Tuesday, 5 April 2011

Heritage Silhouettes

It was Paris Fashion Week a few weeks ago, and keeping an eye on the press-coverage I came across images from the Alexander McQueen show. Continuing the label following McQueen's death last year, creative direction is now in the hands of Sarah Burton. By utilising quintessential "McQueen shapes" which she called "heritage silhouettes," Burton gave a nod of tribute to the man she had worked beside for over ten years.

Held at La Conciergerie - former prison to many of the French Revolution's eventual victims (including Marie Antoinette), the show was called The Ice Queen and Her Court. It was a visual feast of both pale and dark organzas and bondage-like harnesses and straps. Yet even while Sarah Burton made reference to the shapes that define the McQueen label, she was also dipping into the pool of historical references so often used by herself and McQueen in their design work together. 

Unknown Woman, c.1560, National Portrait Gallery
The stiffly starched ruffs and elaborately detailed necklines of the Elizabethan era have been reimagined in gauzy monochrome...

Queen Elizabeth I, attributed to Nicholas Hilliard, c.1575, National Portrait Gallery.
Ruffs worn above a more open neckline were also popular during the latter part of the sixteenth century, as evidenced by the above portrait of Elizabeth I. It allowed a triangle of smooth, white skin to be shown while still wearing the fashionable ruff and elaborate sleeves. The contrast also served as a perfectly contrasting foil for displaying beautiful jewellery.

For Alexander McQueen Autumn/Winter 2011, there are no heavily embroidered fabrics or expensive jewels, but a modern, cleaner version of an age-old fashion trend, complete with slashed, billowing sleeves.

Clean, straight lines and metal studs replace ruffles and pearls to bring Mary Queen of Scots' choker into the twenty-first century.

Francois Clouet, Mary Queen of Scots, c.1565, National Portrait Gallery
I've blogged about this kind of fashion evolution time and again, but it's something that never fails to fascinate. It's always interesting to see a new twist on an age-old style; to see how prevailing ideas about beauty impact on essentially the same idea. In this way, fashion is forever shifting and changing - reinventing itself upon the foundations of old.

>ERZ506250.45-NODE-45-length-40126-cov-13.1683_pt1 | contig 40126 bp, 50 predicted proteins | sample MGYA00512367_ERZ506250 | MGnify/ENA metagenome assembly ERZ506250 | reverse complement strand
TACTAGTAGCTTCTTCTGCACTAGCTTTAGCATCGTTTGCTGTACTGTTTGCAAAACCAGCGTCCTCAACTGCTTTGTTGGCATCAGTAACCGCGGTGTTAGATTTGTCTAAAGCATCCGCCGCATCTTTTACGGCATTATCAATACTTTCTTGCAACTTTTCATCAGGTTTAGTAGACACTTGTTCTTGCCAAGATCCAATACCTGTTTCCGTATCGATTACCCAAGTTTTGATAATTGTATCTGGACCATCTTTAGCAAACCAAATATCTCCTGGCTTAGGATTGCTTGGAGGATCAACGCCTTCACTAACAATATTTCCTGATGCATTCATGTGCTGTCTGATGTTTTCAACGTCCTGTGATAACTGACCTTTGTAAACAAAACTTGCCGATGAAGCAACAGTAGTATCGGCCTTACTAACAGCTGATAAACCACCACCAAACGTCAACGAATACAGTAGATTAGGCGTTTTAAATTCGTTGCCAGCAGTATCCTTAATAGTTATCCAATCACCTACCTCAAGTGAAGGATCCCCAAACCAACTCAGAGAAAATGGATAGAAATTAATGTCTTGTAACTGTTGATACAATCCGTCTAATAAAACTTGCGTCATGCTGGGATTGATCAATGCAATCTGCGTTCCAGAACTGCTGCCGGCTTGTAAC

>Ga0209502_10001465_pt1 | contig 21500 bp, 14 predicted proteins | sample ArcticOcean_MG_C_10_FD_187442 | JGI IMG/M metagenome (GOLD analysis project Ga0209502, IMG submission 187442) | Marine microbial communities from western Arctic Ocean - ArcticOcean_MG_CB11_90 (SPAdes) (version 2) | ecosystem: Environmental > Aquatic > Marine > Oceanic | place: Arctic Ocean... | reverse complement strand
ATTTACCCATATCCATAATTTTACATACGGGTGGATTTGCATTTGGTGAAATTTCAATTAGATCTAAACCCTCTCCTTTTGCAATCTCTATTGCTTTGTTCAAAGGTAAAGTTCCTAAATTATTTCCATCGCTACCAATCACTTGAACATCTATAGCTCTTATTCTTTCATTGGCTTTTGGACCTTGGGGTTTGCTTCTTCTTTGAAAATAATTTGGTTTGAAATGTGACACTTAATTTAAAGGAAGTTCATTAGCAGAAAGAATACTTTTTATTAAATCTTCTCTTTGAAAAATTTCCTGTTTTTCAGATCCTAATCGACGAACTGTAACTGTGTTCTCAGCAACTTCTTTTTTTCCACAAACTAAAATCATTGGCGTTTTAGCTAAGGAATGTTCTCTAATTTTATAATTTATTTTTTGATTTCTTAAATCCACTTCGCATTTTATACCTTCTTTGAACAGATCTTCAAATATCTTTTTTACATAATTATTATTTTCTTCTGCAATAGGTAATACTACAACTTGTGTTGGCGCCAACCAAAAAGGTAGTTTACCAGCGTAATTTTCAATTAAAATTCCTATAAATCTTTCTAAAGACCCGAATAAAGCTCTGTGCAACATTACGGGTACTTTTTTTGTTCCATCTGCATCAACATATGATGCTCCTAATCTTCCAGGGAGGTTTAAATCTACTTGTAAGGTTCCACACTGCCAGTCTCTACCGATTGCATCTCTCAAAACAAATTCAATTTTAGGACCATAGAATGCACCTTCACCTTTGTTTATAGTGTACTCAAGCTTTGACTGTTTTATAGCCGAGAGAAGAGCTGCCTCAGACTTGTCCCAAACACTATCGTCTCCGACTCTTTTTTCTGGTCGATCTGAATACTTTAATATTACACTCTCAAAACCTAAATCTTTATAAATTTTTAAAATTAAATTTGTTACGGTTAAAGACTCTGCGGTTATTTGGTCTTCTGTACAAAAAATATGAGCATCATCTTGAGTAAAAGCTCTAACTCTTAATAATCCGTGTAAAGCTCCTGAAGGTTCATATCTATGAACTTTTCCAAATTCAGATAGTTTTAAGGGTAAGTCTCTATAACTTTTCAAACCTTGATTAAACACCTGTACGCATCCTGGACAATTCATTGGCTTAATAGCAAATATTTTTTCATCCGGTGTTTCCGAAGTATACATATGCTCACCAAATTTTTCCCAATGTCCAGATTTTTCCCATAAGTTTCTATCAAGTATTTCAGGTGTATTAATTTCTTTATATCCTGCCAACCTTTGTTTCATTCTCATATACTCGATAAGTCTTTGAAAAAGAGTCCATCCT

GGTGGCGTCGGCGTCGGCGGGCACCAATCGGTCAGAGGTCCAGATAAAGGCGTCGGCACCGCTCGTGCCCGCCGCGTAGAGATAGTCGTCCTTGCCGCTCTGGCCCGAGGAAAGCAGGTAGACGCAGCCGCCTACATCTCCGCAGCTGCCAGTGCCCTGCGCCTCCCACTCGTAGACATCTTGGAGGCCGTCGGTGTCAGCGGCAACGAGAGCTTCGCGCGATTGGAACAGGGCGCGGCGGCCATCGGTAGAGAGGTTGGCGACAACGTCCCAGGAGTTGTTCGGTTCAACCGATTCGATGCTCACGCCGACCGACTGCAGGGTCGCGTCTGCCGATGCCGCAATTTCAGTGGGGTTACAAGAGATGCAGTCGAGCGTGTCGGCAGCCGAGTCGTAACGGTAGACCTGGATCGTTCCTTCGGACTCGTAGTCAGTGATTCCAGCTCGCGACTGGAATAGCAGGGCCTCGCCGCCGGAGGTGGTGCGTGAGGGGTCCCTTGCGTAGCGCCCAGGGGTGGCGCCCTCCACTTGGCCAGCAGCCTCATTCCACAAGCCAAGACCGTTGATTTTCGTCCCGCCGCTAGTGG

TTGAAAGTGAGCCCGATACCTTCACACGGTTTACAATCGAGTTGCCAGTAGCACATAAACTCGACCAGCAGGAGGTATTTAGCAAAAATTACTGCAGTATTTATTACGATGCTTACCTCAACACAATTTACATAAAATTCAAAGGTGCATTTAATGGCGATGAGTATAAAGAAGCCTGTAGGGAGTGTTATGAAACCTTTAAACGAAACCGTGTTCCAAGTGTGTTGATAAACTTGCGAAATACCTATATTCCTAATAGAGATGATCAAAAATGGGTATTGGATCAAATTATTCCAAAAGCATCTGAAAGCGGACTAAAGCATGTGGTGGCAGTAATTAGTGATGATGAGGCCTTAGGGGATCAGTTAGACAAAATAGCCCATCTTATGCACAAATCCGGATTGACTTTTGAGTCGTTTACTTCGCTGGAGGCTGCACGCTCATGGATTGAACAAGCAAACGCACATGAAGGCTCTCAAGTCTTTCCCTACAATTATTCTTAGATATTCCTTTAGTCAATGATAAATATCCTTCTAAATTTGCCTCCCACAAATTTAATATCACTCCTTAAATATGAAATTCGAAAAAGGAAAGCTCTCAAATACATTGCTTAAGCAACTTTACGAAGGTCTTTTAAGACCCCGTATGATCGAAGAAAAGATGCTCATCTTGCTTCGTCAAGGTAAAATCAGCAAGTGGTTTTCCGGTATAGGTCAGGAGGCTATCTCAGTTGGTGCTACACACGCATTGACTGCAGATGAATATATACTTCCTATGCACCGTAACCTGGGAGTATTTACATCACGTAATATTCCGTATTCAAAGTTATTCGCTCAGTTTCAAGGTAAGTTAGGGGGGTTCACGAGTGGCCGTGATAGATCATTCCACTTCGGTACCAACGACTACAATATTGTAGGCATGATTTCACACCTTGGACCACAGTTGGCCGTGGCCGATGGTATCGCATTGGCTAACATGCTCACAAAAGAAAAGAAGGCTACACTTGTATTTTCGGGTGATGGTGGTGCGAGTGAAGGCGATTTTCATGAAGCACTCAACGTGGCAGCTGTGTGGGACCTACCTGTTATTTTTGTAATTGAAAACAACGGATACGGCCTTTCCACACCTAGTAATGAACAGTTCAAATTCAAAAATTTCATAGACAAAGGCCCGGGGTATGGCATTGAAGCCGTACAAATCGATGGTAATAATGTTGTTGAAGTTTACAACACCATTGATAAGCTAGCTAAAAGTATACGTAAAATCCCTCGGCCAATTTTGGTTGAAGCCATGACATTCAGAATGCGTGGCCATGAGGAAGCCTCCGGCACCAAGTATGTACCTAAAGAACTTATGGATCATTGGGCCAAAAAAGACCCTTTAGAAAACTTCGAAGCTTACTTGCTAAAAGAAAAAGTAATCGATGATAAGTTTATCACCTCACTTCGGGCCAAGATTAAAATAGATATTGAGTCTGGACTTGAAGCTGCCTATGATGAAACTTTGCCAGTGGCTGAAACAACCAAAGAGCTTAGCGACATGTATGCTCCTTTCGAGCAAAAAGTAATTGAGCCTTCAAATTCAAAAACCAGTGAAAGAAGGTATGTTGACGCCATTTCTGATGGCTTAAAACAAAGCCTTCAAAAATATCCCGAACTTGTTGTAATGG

Alexander McQueen Autumn/Winter 2011 Collection images, courtesy of style.com.


  1. I loved this post Laura. Wish I'd written it myself....
    I'm really looking forward to the Alexander McQueen retrospective at the Met in May.

  2. A very well- written post and so detailed too.
    I also agree that fashion takes its inspiration from the antique age as stated above. There's nothing better than learning from History, and that includes the world of fashion and its members. Warmly hope you are doing well. XX

  3. This is another really well-written post. Fashion is a bit like "history repeating itself" , however, one should always be cautious about taking it to literally when a trend "comes round again" because the revival will always be slightly different. This post does make that point very well - modern looks that take very strong inspiration from history, yet if anybody was to actually wear a historical costume like that they'd probably look a little OTT (to say the least) or even deranged. Now, I have no idea if all my ramblings make sense... Hope the sun is out where you are too xo

  4. Ingrid - Thanks! How I wish I could see the retrospective, too. It will be amazing...

    Fashion, Art... - I'm very well thanks and hope you are, too. I agree that we can learn so much about who we are from history. Thanks for stopping by!

    Carole - Cautious, definitely. Your "ramblings" make perfect sense (as always, haha!) This is history repeating, but with it's own twist, which is why it's so interesting. The sun is blazing where we are today, looks like it'll be a lovely one! x